Client portals will become more user-friendly, offering omni-platform access and more options for two-way advisor-client communications.

Another New Year and New Words of the Year

We couldn’t let the New Year ring in without a follow up to our previous words of the year (WOTY) post to let you know of Merriam-Webster and Cambridge Dictionary’s recently announced WOTY.

Liberty and JUSTICE for all

Merriam-Webster anointed “justice” as its 2018 word of the year. Varied in meaning and something we seek, the word was a top lookup on last year, up 74% compared to 2017. Merriam-Webster cites the year’s big news stories, centered around justice, as the driver. According to Merriam-Webster, “the concept of justice was at the center of many national debates in the past year: racial justice, social justice, criminal justice, economic justice” and used frequently during the Supreme Court Justice confirmation hearing in 2018.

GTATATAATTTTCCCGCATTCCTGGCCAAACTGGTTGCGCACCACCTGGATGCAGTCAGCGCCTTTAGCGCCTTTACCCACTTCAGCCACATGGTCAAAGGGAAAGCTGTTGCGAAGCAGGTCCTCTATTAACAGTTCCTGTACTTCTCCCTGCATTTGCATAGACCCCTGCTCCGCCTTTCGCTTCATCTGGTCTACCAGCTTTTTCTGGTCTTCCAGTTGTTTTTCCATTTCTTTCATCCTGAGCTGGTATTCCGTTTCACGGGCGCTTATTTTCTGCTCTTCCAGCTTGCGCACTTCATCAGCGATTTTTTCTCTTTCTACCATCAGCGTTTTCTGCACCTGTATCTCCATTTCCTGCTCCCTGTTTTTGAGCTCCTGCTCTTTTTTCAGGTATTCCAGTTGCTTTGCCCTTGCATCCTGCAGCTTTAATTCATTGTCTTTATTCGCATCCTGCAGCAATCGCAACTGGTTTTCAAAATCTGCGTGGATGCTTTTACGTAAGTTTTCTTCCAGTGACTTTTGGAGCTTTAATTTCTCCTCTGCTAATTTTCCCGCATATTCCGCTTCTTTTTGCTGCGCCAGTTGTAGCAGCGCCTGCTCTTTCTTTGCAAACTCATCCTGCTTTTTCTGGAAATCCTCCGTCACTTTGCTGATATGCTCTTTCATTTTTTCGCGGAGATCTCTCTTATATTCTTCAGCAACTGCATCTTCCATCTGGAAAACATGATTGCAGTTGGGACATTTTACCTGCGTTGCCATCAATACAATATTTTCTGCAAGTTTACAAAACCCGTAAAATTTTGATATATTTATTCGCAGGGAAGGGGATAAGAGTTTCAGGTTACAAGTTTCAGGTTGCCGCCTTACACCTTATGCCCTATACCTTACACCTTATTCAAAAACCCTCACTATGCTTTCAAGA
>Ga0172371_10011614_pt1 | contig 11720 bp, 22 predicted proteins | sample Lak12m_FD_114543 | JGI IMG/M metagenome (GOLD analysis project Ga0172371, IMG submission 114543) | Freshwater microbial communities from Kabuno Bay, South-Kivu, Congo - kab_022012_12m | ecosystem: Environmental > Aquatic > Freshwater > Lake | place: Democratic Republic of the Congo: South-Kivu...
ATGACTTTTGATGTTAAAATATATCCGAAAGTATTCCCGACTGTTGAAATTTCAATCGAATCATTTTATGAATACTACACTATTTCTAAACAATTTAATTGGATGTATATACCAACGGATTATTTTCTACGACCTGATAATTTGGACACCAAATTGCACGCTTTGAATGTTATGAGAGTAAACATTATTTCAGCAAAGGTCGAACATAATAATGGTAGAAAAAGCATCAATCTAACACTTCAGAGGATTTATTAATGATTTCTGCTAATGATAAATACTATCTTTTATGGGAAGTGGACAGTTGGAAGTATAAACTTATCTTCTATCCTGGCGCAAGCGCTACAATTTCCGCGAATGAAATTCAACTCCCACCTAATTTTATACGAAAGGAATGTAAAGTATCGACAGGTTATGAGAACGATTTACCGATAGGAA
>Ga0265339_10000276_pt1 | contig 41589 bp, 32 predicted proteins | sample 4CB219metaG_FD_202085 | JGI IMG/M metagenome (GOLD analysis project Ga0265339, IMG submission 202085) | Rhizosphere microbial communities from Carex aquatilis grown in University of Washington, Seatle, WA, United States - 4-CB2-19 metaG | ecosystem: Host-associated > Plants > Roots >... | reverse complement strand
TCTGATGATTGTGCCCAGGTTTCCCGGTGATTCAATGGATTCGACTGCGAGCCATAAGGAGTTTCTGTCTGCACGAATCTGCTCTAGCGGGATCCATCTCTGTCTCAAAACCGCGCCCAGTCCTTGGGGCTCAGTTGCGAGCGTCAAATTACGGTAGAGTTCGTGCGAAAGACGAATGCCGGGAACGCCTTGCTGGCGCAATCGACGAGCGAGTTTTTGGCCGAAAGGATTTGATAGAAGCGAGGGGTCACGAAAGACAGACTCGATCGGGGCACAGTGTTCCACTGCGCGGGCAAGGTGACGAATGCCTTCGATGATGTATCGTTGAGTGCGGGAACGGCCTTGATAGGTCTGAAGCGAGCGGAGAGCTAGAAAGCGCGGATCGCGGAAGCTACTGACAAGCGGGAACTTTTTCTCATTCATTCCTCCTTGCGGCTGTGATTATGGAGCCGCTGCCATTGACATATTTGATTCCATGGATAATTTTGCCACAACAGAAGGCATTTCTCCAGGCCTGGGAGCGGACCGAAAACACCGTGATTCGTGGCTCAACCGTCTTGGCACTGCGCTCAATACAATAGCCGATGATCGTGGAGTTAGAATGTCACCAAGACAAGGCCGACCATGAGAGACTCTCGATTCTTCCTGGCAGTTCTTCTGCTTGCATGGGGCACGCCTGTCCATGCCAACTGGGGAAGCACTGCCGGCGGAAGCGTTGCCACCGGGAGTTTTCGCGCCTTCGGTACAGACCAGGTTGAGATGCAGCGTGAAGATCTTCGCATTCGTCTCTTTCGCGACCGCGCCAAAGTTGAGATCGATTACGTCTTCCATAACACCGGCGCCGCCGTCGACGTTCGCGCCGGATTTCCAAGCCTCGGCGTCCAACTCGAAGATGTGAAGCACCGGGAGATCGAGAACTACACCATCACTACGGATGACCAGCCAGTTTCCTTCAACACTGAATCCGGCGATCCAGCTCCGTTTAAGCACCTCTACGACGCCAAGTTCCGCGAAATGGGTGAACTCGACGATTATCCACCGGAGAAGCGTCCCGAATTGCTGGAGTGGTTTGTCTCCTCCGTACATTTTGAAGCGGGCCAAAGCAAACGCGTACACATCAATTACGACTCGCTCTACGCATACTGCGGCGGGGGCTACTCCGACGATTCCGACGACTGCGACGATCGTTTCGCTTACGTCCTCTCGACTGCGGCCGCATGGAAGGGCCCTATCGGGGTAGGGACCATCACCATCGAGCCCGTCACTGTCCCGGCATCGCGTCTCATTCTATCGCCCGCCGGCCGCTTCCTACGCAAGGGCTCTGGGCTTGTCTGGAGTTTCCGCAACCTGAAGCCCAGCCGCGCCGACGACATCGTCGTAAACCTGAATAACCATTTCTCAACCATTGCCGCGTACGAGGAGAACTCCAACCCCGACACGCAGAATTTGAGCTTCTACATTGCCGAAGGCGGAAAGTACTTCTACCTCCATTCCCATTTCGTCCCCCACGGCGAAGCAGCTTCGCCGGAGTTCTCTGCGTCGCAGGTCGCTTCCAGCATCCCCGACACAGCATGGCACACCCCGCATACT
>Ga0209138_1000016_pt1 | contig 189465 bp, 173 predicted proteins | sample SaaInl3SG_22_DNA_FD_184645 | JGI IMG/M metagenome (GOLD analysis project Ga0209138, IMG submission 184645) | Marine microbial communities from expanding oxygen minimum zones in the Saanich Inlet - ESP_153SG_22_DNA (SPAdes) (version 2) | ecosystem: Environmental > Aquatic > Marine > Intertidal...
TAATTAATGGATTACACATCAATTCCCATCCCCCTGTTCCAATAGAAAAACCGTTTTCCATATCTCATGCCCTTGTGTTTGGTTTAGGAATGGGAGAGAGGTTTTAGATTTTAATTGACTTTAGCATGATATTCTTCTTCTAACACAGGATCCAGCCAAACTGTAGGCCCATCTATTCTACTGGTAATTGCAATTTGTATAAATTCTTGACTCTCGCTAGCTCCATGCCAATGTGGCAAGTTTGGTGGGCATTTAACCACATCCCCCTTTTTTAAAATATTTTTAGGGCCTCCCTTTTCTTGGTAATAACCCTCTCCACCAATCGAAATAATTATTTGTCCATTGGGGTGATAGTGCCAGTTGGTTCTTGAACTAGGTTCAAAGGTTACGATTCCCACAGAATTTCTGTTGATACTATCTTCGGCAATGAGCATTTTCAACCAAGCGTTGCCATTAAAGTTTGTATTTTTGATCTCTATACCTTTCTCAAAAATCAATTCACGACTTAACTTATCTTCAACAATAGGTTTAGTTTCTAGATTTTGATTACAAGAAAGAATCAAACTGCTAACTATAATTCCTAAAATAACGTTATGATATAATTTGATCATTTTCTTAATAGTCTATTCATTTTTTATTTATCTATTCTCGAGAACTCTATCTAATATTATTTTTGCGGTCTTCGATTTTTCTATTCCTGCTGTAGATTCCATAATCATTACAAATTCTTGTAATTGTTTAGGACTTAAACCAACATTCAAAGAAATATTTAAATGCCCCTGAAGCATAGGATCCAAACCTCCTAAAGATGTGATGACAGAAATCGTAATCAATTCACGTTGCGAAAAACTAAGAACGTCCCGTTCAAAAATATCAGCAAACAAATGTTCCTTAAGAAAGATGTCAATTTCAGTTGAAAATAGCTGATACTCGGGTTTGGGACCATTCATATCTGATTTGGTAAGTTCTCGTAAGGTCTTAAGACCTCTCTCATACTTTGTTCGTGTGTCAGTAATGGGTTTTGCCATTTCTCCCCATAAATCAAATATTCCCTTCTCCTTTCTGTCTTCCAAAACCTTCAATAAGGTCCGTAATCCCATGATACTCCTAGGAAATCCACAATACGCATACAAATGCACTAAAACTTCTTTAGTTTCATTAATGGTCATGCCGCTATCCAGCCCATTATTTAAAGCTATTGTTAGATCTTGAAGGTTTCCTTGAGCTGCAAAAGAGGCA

My phone, my phone, where is my phone?

On the lighter side (maybe?!), Cambridge Dictionary’s People’s Word of 2018 is “nomophobia,” described as “the fear of being without or unable to use your mobile phone.” Dictionary blog readers, social media followers and fans chose the word from a shortlist selected by Cambridge Dictionary editors. Nomophobia is a blended word comprised of syllables from “no mobile phone phobia.” Although not a truly scientific phobia, we’ve all witnessed it first-hand. The word originated in a 2008 UK Post Office report, then made its way into the UK media and has since gone global.

Words are powerful tools that can reflect the times ─ and these two new WOTY are no exception.

Relax with the Pantone Color of the Year